25 Oct 2015

A Man of Sorrows, and Acquainted with Grief

Letting Him acquaint himself with ours

Throughout my life I've found scriptures that I just attached to, and they stay my favorite until I find another that I enjoy more. Today I'd like to share with you one that has been my favorite for a long time. Like most of my favorites, it is a scripture about Christ.

He is despised and rejected of men; a man of sorrows, and acquainted with grief: and we hid as it were our faces from him; he was despised, and we esteemed him not.

Isaiah 53:3

Christ's life was one filled with times to be sorrowful, and often the pain of it all weighed upon him. He knew from the beginning of his ministry exactly how it would come to a close, but he maintained a positive attitude despite all the inherent sorrow in what he had come to do.

Like most other people my life has had a fair amount of grief, and every now and again there is a twinge of true, deep, sorrow. I've had a good life, and I cannot claim to have seen even a small portion of the sorrow that Christ did, but I would be lying to claim that it hasn't had its share of sadness.

Some people seem to hate this sadness. They try in every way they can to avoid it, and at all times just seek to be happy. I don't know about everyone else, but this seems to be a deceptively unhealthy way to live. They never resolve their fears, and they never allow themselves to grieve. Grief and tears may not seem like things to be desired, but I know that they've been instrumental in my growth throughout life. I wouldn't say that I enjoy the grieving in my life, but I've come to see why it is a necessary part.

The first thing that helps me appreciate the tragedies of life is that they can be times to reflect upon ourselves, and refine our lives where necessary. From a very young age I appreciated moments when I could reflect, alone, on the things that were happening around me. I like to think, and I liked to build new perceptions. The tragedies of life are nothing if not refining, and often they become a turning point of sorts.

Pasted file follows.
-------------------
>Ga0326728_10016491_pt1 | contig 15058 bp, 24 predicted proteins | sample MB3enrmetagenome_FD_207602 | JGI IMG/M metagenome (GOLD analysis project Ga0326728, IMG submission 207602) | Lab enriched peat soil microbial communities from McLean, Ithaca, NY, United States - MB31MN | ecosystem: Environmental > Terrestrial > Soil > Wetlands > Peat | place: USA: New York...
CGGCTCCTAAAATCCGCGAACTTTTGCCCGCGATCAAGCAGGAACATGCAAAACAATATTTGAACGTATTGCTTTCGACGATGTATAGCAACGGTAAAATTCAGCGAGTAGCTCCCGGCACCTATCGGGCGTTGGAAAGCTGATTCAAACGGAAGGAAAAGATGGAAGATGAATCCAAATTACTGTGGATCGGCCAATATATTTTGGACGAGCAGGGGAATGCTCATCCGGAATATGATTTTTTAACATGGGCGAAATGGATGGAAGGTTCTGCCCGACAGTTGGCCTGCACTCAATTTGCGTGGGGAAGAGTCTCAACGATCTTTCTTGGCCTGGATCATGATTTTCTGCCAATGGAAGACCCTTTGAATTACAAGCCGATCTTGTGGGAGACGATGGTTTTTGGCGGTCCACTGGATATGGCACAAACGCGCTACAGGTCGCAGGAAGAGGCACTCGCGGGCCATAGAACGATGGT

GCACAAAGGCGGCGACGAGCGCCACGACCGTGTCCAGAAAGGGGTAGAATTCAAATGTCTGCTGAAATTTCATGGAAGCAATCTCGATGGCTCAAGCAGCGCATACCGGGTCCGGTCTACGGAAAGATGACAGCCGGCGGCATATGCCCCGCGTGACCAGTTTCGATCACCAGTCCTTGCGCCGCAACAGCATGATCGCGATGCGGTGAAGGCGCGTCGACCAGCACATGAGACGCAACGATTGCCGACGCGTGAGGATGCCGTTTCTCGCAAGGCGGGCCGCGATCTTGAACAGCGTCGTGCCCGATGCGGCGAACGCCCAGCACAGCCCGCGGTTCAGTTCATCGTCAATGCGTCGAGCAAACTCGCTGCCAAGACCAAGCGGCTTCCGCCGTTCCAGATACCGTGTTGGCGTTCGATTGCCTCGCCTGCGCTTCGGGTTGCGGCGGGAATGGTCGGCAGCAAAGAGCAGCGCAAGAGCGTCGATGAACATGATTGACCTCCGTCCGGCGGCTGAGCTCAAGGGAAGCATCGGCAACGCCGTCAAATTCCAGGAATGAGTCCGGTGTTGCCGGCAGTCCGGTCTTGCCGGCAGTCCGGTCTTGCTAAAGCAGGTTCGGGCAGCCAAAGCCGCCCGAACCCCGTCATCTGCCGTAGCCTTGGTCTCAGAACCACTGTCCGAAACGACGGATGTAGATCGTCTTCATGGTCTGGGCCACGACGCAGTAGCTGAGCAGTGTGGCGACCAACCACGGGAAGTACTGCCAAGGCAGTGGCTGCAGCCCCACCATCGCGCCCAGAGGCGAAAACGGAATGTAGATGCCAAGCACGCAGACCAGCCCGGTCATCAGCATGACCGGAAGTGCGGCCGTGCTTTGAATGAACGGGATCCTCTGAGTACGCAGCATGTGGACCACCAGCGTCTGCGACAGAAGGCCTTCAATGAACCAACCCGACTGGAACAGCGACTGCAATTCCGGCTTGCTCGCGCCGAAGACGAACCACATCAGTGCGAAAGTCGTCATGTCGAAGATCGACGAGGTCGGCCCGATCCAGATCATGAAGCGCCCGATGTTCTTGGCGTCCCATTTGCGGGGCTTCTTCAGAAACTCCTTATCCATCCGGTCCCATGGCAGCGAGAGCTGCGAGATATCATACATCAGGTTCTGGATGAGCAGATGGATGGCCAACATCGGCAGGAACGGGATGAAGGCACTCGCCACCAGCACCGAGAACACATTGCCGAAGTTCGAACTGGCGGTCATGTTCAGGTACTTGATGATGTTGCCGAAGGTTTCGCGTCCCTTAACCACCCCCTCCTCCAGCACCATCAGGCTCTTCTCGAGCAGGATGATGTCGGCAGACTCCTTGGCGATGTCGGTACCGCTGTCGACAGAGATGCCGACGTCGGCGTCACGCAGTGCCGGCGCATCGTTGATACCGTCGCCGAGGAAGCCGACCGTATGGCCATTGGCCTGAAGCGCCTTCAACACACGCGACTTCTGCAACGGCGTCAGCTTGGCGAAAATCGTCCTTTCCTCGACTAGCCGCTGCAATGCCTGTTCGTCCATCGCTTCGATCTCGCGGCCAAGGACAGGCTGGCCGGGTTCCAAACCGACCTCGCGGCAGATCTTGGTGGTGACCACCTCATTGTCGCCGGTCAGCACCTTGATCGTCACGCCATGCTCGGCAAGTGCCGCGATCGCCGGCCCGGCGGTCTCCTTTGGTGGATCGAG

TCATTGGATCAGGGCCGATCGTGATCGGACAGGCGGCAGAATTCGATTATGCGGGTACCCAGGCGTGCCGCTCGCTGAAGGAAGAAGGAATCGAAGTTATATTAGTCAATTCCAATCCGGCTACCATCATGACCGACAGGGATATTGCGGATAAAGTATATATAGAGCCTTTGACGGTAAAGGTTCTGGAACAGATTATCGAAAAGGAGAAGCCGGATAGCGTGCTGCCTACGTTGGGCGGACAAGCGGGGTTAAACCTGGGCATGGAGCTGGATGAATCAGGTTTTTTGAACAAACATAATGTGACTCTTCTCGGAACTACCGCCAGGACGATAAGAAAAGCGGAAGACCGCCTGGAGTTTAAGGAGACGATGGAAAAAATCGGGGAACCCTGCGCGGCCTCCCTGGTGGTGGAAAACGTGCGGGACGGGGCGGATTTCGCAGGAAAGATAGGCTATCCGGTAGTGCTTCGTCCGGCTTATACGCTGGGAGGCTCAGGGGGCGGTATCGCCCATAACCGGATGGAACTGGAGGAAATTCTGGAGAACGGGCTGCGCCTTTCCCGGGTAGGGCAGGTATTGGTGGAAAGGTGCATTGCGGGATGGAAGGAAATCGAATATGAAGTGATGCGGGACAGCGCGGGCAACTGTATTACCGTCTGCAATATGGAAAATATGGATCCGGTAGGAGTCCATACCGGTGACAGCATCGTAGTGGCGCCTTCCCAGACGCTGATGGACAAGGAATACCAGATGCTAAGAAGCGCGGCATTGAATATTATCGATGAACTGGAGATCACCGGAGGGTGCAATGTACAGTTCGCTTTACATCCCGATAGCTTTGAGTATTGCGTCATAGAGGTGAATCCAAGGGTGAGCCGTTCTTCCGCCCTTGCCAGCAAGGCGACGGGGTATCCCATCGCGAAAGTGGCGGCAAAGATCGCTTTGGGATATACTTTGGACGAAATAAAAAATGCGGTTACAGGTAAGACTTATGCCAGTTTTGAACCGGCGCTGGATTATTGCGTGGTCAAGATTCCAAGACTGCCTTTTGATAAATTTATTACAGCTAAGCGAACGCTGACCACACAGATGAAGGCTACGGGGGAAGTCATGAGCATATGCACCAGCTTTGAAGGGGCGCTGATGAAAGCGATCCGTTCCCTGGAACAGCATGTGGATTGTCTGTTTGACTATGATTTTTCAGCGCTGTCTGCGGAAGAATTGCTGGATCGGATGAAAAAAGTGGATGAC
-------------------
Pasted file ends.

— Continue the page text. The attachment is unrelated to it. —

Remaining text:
When tragedies strike they tear apart our perception of the world, and we are faced with a new perception. We realize why we are feeling this grief, and we are faced with the decision of how to react to it. As if this wasn't already an inherent moment of reflection, often our friends and close loved ones are there to help us - they recognize our emotions and always seem to know just when we need their help. Surrounded by these kinds of people, and armed with the clarity of thought that comes from having to build new perceptions, we are then ready to move forwards.

Another element I've always appreciated about sorrow is the contrast it gives to our lives. Life cannot be only one flavor, or else whatever flavor it was would be bland. A symphony cannot always be loud without losing the power it intended to express. Our lives were meant to be filled with highs and lows - bright times and dark times - in order for us to appreciate them both. Again, I'm not saying we will enjoy each tear of sorrow or every moment of tragedy, but Isaiah writes that Christ would be a man "acquainted with grief", and I often think that in order for our lives to be wholly what God intends for us we must also be similarly acquainted with grief.

The final, and perhaps most touching reason I appreciate the sorrows of life is because I know they bring me closer to my Savior. Christ was certainly a man who knew grief, but looking through the scriptures it is apparent to me that he very rarely grieved for himself.

In the book of Moses we hear Enoch asking the Lord, "How is it that the heavens weep, and shed forth their tears as the rain upon the mountains . . . seeing thou art holy, and from all eternity to all eternity?" We see this same thing throughout the scriptures - God weeping for us. Christ's sorrow and Christ's grief were never for himself; he was always remorseful for us.

Think for a moment what it means to you that Christ was not just a man well acquainted with grief, but someone acquainted with your grief. He was not merely a man of sorrows, but a man who knew your sorrows. Christ bore all of that for us, and every time we rely on him we come closer to him. I cherish these moments of sorrow, because when I remember this each moment becomes a memory of his love for me.

And so I hope that you choose to turn to him through your trials. Because we all have them, given to us as opportunities to learn humility and faith in God, but unless we allow him to be acquainted with our grief - acquainted with us - they will do us no good.

Christ is ready to be and always can be our greatest friend, our most trusted confidant, and our strongest support; and it is in these times of sorrow and sadness that we truly find that out.